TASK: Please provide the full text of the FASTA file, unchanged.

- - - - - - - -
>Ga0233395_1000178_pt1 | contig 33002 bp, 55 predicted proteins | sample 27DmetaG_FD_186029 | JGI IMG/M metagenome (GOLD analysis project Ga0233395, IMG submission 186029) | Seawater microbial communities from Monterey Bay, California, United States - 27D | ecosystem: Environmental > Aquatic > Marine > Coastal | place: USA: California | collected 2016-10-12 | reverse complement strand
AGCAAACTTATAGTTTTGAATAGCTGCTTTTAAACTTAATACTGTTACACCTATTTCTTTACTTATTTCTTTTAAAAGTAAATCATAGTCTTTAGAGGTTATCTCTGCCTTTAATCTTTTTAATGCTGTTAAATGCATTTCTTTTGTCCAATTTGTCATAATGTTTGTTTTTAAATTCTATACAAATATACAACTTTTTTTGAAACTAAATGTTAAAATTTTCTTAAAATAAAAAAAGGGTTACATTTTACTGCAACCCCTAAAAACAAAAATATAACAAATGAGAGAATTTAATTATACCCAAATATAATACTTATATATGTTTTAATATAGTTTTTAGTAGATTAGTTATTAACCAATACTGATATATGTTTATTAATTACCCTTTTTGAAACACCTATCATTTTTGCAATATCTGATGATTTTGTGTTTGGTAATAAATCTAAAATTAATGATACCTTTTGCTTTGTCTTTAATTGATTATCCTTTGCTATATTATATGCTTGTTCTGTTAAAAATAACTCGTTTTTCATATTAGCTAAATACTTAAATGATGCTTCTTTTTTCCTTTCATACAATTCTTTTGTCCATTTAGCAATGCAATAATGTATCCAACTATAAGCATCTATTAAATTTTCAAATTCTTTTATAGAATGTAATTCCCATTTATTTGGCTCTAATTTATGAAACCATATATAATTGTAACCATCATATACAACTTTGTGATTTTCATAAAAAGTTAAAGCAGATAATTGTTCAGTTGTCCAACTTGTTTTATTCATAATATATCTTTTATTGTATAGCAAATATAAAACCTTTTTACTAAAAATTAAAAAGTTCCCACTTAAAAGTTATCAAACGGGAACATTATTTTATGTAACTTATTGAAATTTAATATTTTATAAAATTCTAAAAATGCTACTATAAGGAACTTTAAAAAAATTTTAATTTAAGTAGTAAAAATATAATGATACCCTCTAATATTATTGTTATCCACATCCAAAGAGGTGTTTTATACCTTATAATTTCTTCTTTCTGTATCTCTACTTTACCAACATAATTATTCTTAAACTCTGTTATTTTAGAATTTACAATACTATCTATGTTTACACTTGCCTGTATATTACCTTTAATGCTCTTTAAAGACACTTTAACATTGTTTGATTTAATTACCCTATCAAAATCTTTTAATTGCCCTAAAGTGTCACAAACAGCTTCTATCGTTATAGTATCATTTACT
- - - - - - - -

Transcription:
>Ga0233395_1000178_pt1 | contig 33002 bp, 55 predicted proteins | sample 27DmetaG_FD_186029 | JGI IMG/M metagenome (GOLD analysis project Ga0233395, IMG submission 186029) | Seawater microbial communities from Monterey Bay, California, United States - 27D | ecosystem: Environmental > Aquatic > Marine > Coastal | place: USA: California | collected 2016-10-12 | reverse complement strand
AGCAAACTTATAGTTTTGAATAGCTGCTTTTAAACTTAATACTGTTACACCTATTTCTTTACTTATTTCTTTTAAAAGTAAATCATAGTCTTTAGAGGTTATCTCTGCCTTTAATCTTTTTAATGCTGTTAAATGCATTTCTTTTGTCCAATTTGTCATAATGTTTGTTTTTAAATTCTATACAAATATACAACTTTTTTTGAAACTAAATGTTAAAATTTTCTTAAAATAAAAAAAGGGTTACATTTTACTGCAACCCCTAAAAACAAAAATATAACAAATGAGAGAATTTAATTATACCCAAATATAATACTTATATATGTTTTAATATAGTTTTTAGTAGATTAGTTATTAACCAATACTGATATATGTTTATTAATTACCCTTTTTGAAACACCTATCATTTTTGCAATATCTGATGATTTTGTGTTTGGTAATAAATCTAAAATTAATGATACCTTTTGCTTTGTCTTTAATTGATTATCCTTTGCTATATTATATGCTTGTTCTGTTAAAAATAACTCGTTTTTCATATTAGCTAAATACTTAAATGATGCTTCTTTTTTCCTTTCATACAATTCTTTTGTCCATTTAGCAATGCAATAATGTATCCAACTATAAGCATCTATTAAATTTTCAAATTCTTTTATAGAATGTAATTCCCATTTATTTGGCTCTAATTTATGAAACCATATATAATTGTAACCATCATATACAACTTTGTGATTTTCATAAAAAGTTAAAGCAGATAATTGTTCAGTTGTCCAACTTGTTTTATTCATAATATATCTTTTATTGTATAGCAAATATAAAACCTTTTTACTAAAAATTAAAAAGTTCCCACTTAAAAGTTATCAAACGGGAACATTATTTTATGTAACTTATTGAAATTTAATATTTTATAAAATTCTAAAAATGCTACTATAAGGAACTTTAAAAAAATTTTAATTTAAGTAGTAAAAATATAATGATACCCTCTAATATTATTGTTATCCACATCCAAAGAGGTGTTTTATACCTTATAATTTCTTCTTTCTGTATCTCTACTTTACCAACATAATTATTCTTAAACTCTGTTATTTTAGAATTTACAATACTATCTATGTTTACACTTGCCTGTATATTACCTTTAATGCTCTTTAAAGACACTTTAACATTGTTTGATTTAATTACCCTATCAAAATCTTTTAATTGCCCTAAAGTGTCACAAACAGCTTCTATCGTTATAGTATCATTTACT